The   Story   of   Roscoe's   Trout   Weathervane

The Story of Roscoe's Trout Weathervane

by Wilmer E. Sipple, Town Historian

     The story of Roscoe's special weathervane had its beginning when the last spike was driven at Whirling Eddy near Horton, to complete the New York & Oswego Midland Railroad, later to be known as the New York Ontario & Western Railway.

 

Roscoe was fist named Westfield Flats but when the station was built, the name was soon changed to Rockland because of the confusion for telegraphers with the town of Westfield in western New York. In 1895, the new station was built on the site of the freight station which is now the site of the Roscoe Caboose. 

     The architect for the new Roscoe Station was Bradford Lee who had a precariously perched summer cabin on the upper Beaverkill where he frequently secluded himself while designing one of his lucrative commissions. Roscoe, located near the junction of the world famous Beaverkill and Willowemoc rivers, was already known for its fine trout fishing and so it was most fitting that the station should have the unique trout weathervane. This was presented to the railroad by J. S. Underhill , for installation on the canopy of Roscoe station in April 1896. After abandonment of the railroad in March 1957, many local people felt that the weathervane belonged to Roscoe and should remain here.  

For people living within view of the trout weathervane it served as a weatherman. The weathervane was easily viewed along Stewart Avenue and as a soda jerk at my father's pharmacy I often witnessed customers asking for a weather report. If not too busy , Dad would take the person by the arm and lead him down the street to view the weathervane. He would explain if it pointed toward the city or SE, rain or snow could be expected; away from the city or NW meant clear or clearing weather. Thus the importance of this weather instrument was well established with the older Roscoe People. 

     Shortly after the demise off the O&W the weathervane mysteriously disappeared from the station canopy. Later it was learned that Carl Campbell and Ray Pomeroy had a discussion about what to do to save the weathervane. Carl finally told Ray that he would reward anyone who would climb up and remove it. Sometime later Ray Pomeroy, owner of the Roscoe House, was serving two college boys at the bar and he told them of the offer. They took him up on it and after dark,with the help of Ray's ladder, they removed it. Ray gave it to Carl Campbell who actually hid it in the woods on his Methyl farm. Later it was moved to a safer place and after the new highway was completed the Roscoe-Rockland Garden club was given a small area for a park, with plans for a flagpole, and the weathervane soon re-appeared and was placed on top of the flag pole.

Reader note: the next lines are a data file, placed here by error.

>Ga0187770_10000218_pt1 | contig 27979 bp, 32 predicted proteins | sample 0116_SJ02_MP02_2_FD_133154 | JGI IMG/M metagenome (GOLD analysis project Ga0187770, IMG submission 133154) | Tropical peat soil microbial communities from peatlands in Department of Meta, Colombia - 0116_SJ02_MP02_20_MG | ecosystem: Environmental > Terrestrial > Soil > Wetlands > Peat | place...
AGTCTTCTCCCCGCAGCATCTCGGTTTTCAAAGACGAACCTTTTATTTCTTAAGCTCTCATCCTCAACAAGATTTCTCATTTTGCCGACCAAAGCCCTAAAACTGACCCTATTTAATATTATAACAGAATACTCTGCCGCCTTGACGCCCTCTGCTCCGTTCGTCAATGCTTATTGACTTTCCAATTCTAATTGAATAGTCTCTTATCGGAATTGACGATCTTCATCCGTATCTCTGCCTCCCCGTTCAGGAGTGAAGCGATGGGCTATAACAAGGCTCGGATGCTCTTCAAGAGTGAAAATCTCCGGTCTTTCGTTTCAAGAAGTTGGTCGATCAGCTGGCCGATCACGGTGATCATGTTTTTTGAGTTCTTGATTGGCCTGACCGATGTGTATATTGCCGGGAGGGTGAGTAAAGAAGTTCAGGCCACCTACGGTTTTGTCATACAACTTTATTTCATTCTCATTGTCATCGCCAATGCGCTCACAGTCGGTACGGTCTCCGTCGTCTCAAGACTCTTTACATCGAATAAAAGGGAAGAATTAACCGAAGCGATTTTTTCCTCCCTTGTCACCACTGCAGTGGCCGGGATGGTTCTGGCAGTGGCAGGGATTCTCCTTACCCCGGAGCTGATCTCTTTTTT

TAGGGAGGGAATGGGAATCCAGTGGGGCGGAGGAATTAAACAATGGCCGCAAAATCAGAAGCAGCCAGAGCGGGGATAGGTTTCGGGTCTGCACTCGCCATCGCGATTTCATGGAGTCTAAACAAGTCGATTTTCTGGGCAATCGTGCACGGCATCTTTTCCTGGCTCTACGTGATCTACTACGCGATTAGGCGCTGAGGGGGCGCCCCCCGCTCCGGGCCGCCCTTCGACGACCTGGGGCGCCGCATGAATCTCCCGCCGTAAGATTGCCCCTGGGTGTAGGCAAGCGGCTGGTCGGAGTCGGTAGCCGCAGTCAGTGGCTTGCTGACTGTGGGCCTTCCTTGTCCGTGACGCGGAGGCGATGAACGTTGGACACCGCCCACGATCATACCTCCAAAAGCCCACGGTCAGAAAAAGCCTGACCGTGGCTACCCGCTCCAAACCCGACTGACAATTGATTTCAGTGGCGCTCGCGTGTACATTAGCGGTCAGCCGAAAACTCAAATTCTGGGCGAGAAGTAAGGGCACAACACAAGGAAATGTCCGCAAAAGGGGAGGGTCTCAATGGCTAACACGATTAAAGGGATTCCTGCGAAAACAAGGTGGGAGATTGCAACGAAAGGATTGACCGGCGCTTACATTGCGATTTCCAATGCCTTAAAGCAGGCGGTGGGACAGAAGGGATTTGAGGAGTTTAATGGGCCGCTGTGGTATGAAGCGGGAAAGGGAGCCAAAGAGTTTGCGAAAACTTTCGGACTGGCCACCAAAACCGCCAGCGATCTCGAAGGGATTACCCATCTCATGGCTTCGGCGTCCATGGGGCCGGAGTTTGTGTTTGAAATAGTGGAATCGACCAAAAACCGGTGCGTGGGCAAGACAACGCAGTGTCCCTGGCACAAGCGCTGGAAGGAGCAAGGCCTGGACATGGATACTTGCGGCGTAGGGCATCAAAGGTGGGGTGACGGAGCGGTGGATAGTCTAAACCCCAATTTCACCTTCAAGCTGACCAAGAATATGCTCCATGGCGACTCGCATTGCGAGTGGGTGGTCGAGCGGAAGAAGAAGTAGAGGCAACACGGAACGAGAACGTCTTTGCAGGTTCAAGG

Prior to removal of the railroad by the wrecking crew, Bill Bailey foreman for the New York State Highway Department, moved the train order signal located near the Roscoe Station to his Riverside Drive property. After his death and sale of the property , the new owner felt that it should be preserved in Roscoe. In the fall of 1983 , John Kish , secretary for the O&W Society learned that the signal could be purchased for $100 . The Ontario & Western Railway Historical Society purchased the signal and planned to install it near its original site near Roscoe Station. In 1983, the O&W train order signal joined the weathervane and both are now listed on the historic marker. The dedication of the O&W train order signal took place next to the Roscoe-Rocklnad Garden Club's Palett Park on saturday, June 25th at 11 am. Members of the O&WRHS delegation were Dr. Raymand Wood, President, Charlie Breiner, John Chryn and Bill Scott. As Rockland Town Historian, I welcomed over 80 guests to the ceremony and our Supervisor, Lee Seigel was presented with the signals bill of sale. A speech by Society President, Dr. Wood on the importance of the railway to the Roscoe area, was followed by the unveiling of the Roscoe Station Historic Marker. As we left the ceremony I turned to Ray and said, "the signal now needs something like a "caboose" and thus was planted the seed for the O&W Museum in Roscoe. A reception at the Roscoe Free Library included an O&W slide show to complete a memorable event.
 
     In the fall of 1995, gale force winds broke the bearing shaft and it was necessary to remove the weathervane for repairs. After careful examination we were advised to retire it to the museum for display and have a new copper weathervane made to mount on the flagpole. Paul Ryder who is a very talented metal craftsman has shaped the new trout weathervane. He also crafted the special O&W weathervane mounted on the roof of the Station building and has mounted a locomotive bell which is on display in the museum. Some small items also on display are an anvil made out of O&W rail and a golden spike.
 
 
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